Diabulimia Adolescent girls diagnosed with Type 1 diabetes appear to experience a significantly increased rick of eating disorders compared to those without diabetes. Common risk factors for developing an eating disorder include weight gain and a history of dieting and dietary restraint. Type 1 diabetes intensifies these risks due to the tendency to gain weight following the initiation of insulin therapy and the necessity of focusing on food to successfully manage the condition. In addition to their general susceptibility to eating disorders, patients diagnosed with diabetes are uniquely vulnerable to developing diabulimia. Diabulimia, a combination a diabetes and bulimia, is the term used in academic literature and the media to describe the deliberate avoidance or limitation of insulin to control weight. The omission or restriction of insulin results in the purging of calories through glycosuria, which causes weight loss. Efforts are currently being made to include diabulimia as an official diagnosis in the Diagnostic and Statistical Manual of Mental Disorders (DSM). Warning Signs: Obsession with body size & shape Rapid weight loss Preoccupation with food intake Frequent micturition Hyperglycemia Recurrent ketoacidosis Ketone smell on breath & in urine Poor metabolic control despite appearance of compliance Refusal to let others observe insulin injections Prevention Although not currently recognized as a medical or psychiatric diagnosis, the acknowledgement of diabulimia by healthcare and medical providers is integral. If left undetected, it can cause early on-set kidney failure and retinopathy and ultimately be fatal. Early identification is important as prevention, therefore regular screening for diabulimia should be a fundamental part of diabetes care. A possible tool physicians can use is the Revised 16-item... read more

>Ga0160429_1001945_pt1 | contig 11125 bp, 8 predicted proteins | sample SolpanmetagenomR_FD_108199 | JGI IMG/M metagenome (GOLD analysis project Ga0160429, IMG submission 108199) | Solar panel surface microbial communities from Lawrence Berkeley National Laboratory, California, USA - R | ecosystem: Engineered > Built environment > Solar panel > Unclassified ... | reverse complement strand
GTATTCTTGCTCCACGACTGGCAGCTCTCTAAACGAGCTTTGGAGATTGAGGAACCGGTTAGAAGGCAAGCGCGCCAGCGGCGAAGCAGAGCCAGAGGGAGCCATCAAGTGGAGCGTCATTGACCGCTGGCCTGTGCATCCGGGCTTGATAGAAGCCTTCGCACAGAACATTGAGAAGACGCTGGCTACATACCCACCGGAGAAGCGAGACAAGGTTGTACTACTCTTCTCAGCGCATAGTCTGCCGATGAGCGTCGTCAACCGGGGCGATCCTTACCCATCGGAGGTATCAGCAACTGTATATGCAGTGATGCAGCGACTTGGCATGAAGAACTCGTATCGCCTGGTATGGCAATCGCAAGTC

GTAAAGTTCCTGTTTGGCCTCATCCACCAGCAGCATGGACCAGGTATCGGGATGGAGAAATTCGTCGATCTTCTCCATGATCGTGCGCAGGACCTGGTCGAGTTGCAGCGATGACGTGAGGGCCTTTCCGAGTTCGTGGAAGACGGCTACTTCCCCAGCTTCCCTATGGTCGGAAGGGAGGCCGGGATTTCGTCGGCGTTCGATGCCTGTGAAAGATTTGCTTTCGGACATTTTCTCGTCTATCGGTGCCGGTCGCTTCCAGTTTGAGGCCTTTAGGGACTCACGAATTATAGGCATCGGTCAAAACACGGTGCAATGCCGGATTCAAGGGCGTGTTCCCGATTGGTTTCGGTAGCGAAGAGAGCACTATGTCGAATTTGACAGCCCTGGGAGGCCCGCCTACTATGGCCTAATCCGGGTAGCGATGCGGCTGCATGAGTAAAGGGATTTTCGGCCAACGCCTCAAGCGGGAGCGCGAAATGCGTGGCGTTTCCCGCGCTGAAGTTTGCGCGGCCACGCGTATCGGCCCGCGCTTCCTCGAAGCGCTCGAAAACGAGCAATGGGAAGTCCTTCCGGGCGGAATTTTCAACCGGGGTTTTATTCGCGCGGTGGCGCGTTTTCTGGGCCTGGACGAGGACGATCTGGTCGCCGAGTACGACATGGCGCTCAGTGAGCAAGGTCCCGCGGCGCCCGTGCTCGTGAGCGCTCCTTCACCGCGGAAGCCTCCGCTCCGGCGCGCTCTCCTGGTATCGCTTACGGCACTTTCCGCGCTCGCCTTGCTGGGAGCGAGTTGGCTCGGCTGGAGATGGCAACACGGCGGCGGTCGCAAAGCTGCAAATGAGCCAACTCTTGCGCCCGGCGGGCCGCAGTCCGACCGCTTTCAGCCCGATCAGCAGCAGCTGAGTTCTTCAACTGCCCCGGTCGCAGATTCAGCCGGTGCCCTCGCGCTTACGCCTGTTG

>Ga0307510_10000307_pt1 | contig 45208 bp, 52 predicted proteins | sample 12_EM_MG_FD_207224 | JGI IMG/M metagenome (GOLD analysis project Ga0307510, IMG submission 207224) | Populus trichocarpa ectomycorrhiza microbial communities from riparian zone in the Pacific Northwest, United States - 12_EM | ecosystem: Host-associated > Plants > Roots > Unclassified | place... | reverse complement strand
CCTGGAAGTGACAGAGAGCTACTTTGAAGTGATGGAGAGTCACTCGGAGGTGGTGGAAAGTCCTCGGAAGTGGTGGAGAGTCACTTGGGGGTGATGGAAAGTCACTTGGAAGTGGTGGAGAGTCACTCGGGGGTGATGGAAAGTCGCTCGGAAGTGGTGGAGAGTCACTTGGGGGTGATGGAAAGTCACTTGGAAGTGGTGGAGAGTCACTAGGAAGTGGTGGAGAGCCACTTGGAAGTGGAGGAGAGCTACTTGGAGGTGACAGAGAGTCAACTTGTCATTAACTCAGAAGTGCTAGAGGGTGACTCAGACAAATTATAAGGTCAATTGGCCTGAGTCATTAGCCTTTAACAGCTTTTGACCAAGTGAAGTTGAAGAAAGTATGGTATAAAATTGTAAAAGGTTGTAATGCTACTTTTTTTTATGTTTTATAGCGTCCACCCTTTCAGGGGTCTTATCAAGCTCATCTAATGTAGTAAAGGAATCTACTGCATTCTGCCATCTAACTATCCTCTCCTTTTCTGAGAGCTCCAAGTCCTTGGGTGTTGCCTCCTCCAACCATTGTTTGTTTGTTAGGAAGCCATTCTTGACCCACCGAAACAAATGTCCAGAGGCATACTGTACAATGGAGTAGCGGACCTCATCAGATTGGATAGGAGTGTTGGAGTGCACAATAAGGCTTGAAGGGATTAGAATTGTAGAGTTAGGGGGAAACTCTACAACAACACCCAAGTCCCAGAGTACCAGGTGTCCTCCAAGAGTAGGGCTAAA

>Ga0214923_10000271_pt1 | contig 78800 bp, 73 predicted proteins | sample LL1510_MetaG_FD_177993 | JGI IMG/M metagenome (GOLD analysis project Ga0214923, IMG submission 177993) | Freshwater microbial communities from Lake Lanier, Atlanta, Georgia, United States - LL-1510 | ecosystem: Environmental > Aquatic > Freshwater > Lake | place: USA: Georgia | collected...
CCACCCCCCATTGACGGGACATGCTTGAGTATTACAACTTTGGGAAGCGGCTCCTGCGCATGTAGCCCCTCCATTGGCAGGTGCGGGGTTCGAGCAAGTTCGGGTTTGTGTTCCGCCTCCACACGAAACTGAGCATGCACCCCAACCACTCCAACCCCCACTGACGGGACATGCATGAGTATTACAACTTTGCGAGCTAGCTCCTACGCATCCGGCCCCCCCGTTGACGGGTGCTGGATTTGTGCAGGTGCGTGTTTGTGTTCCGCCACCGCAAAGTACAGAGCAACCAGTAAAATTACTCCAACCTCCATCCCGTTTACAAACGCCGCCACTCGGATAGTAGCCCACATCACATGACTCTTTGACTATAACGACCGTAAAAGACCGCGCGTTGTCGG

Orthorexia Defined Dr. Steven Bratman, a general physician and contributor to the natural eating movement, first coined the term orthorexia nervosa in 1997. The disorder is defined as a pathological obsession for biologically pure foods. This fixation on a healthy diet and intense fear of eating anything contaminated can result in elimination of entire food categories, malnutrition, weight loss, and intense social isolation. It is important to note that the desire to eat healthy goods is not pathological itself; the disorder lies in the obsessive, persistent approach to diet along with the withdrawal from life this food habit causes. Orthorexics dedicate a large amount of time to the planning, purchase, preparation, and consumption of food considered to be healthy. Their eating behavior generates a feeling of superiority, and they may refuse to eat away from their home. Ultimately the quality of food consumed is more highly valued than social relationships, personal values, or career plans. Although the term has existed for almost twenty years, studies on orthorexia are not sufficient enough for it to have valid diagnostic criteria. Therefore, it is not included in the DSM or ICD-10. Two diagnostic tools do exist, Bratman’s Orthorexia Test (BOT) and the ORTO-15; however, there is a need for increased reliability in these instruments to allow for a more thorough investigation of the disorder. Orthorexia in comparison to anorexia nervosa Patients with orthorexia, like those with anorexia, give food an immensely disproportionate place in the scheme of life. Orthorexics and anorexics share obsessive personality traits as well as the denial of feelings, conflicts, and bodily signs of fatigue and weakness. Despite these... read more